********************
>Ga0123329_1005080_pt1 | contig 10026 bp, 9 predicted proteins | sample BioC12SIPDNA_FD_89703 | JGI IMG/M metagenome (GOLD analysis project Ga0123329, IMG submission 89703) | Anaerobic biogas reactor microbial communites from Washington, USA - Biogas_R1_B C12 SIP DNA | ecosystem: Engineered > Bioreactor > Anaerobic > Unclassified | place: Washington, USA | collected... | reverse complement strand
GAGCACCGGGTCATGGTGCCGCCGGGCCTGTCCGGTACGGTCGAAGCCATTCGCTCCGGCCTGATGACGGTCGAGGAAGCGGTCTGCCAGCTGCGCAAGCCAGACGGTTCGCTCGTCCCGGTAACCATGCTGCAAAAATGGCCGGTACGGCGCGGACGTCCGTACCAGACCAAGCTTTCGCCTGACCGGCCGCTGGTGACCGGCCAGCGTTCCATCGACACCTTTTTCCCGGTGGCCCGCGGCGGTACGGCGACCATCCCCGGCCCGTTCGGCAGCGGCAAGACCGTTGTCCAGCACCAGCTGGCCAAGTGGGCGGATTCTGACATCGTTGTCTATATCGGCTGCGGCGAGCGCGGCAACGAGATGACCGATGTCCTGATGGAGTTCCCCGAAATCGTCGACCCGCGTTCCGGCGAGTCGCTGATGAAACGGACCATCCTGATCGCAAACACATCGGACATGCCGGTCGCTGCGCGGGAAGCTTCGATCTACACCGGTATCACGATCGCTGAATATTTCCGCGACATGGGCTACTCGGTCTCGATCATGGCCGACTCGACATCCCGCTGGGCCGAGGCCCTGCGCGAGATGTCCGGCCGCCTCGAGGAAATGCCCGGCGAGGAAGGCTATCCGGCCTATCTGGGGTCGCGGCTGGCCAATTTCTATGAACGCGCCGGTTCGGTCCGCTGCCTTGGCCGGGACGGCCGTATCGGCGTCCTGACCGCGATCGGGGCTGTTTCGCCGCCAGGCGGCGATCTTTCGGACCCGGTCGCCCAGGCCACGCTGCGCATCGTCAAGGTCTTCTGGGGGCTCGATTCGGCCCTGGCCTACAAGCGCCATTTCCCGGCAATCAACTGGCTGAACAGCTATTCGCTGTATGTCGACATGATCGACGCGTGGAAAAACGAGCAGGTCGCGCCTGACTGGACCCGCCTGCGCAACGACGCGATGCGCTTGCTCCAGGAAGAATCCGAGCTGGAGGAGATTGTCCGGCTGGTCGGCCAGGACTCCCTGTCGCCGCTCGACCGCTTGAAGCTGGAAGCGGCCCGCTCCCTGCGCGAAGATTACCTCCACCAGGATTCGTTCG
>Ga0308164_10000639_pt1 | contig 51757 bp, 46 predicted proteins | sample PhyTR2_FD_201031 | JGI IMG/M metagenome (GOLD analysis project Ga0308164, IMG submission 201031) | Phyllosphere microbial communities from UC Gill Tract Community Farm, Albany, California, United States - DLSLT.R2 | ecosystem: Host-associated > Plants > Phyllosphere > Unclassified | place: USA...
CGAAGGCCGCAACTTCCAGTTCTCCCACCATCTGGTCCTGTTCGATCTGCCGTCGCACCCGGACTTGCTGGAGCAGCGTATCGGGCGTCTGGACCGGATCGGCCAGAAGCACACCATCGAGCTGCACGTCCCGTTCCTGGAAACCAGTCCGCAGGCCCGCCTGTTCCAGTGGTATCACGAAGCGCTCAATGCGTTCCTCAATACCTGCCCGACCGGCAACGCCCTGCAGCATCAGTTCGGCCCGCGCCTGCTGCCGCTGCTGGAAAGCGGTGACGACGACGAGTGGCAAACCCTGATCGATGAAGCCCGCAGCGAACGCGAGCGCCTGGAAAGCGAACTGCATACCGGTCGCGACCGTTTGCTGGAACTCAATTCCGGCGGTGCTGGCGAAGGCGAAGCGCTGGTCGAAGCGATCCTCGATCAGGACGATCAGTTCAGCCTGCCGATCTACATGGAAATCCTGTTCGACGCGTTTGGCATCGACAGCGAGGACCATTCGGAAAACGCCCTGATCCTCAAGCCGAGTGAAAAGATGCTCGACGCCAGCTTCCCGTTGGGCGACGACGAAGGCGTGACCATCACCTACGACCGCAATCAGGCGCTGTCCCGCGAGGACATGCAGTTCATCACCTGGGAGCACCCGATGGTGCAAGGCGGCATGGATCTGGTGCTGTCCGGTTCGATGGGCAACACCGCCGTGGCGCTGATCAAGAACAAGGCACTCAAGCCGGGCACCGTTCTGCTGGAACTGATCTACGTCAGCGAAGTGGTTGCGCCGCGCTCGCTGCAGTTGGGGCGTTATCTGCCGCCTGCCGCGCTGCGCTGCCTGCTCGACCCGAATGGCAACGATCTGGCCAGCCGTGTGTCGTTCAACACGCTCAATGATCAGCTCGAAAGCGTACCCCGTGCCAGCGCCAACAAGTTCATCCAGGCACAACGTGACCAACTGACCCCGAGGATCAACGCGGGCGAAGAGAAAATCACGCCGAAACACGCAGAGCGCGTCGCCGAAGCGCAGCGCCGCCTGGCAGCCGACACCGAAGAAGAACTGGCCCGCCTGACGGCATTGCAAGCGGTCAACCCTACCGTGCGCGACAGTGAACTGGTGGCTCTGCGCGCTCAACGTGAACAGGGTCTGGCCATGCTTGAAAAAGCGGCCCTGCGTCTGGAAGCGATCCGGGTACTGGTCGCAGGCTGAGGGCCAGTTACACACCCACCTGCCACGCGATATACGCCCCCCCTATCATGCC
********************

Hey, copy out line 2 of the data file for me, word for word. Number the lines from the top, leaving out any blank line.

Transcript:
GAGCACCGGGTCATGGTGCCGCCGGGCCTGTCCGGTACGGTCGAAGCCATTCGCTCCGGCCTGATGACGGTCGAGGAAGCGGTCTGCCAGCTGCGCAAGCCAGACGGTTCGCTCGTCCCGGTAACCATGCTGCAAAAATGGCCGGTACGGCGCGGACGTCCGTACCAGACCAAGCTTTCGCCTGACCGGCCGCTGGTGACCGGCCAGCGTTCCATCGACACCTTTTTCCCGGTGGCCCGCGGCGGTACGGCGACCATCCCCGGCCCGTTCGGCAGCGGCAAGACCGTTGTCCAGCACCAGCTGGCCAAGTGGGCGGATTCTGACATCGTTGTCTATATCGGCTGCGGCGAGCGCGGCAACGAGATGACCGATGTCCTGATGGAGTTCCCCGAAATCGTCGACCCGCGTTCCGGCGAGTCGCTGATGAAACGGACCATCCTGATCGCAAACACATCGGACATGCCGGTCGCTGCGCGGGAAGCTTCGATCTACACCGGTATCACGATCGCTGAATATTTCCGCGACATGGGCTACTCGGTCTCGATCATGGCCGACTCGACATCCCGCTGGGCCGAGGCCCTGCGCGAGATGTCCGGCCGCCTCGAGGAAATGCCCGGCGAGGAAGGCTATCCGGCCTATCTGGGGTCGCGGCTGGCCAATTTCTATGAACGCGCCGGTTCGGTCCGCTGCCTTGGCCGGGACGGCCGTATCGGCGTCCTGACCGCGATCGGGGCTGTTTCGCCGCCAGGCGGCGATCTTTCGGACCCGGTCGCCCAGGCCACGCTGCGCATCGTCAAGGTCTTCTGGGGGCTCGATTCGGCCCTGGCCTACAAGCGCCATTTCCCGGCAATCAACTGGCTGAACAGCTATTCGCTGTATGTCGACATGATCGACGCGTGGAAAAACGAGCAGGTCGCGCCTGACTGGACCCGCCTGCGCAACGACGCGATGCGCTTGCTCCAGGAAGAATCCGAGCTGGAGGAGATTGTCCGGCTGGTCGGCCAGGACTCCCTGTCGCCGCTCGACCGCTTGAAGCTGGAAGCGGCCCGCTCCCTGCGCGAAGATTACCTCCACCAGGATTCGTTCG